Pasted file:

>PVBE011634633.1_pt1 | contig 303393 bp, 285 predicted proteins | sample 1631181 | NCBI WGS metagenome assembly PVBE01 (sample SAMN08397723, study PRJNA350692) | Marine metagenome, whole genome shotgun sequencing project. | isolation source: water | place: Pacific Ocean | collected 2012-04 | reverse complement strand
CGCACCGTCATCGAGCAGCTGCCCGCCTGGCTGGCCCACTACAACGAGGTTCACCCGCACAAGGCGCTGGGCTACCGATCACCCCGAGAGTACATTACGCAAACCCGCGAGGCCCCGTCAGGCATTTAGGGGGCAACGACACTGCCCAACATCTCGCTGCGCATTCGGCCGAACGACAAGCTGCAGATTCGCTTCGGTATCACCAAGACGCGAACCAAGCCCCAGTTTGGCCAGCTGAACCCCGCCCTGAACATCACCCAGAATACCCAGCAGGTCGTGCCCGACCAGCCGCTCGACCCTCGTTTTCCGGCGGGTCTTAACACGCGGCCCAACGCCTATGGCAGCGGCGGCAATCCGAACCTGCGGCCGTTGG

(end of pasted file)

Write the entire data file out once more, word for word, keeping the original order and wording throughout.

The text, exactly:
>PVBE011634633.1_pt1 | contig 303393 bp, 285 predicted proteins | sample 1631181 | NCBI WGS metagenome assembly PVBE01 (sample SAMN08397723, study PRJNA350692) | Marine metagenome, whole genome shotgun sequencing project. | isolation source: water | place: Pacific Ocean | collected 2012-04 | reverse complement strand
CGCACCGTCATCGAGCAGCTGCCCGCCTGGCTGGCCCACTACAACGAGGTTCACCCGCACAAGGCGCTGGGCTACCGATCACCCCGAGAGTACATTACGCAAACCCGCGAGGCCCCGTCAGGCATTTAGGGGGCAACGACACTGCCCAACATCTCGCTGCGCATTCGGCCGAACGACAAGCTGCAGATTCGCTTCGGTATCACCAAGACGCGAACCAAGCCCCAGTTTGGCCAGCTGAACCCCGCCCTGAACATCACCCAGAATACCCAGCAGGTCGTGCCCGACCAGCCGCTCGACCCTCGTTTTCCGGCGGGTCTTAACACGCGGCCCAACGCCTATGGCAGCGGCGGCAATCCGAACCTGCGGCCGTTGG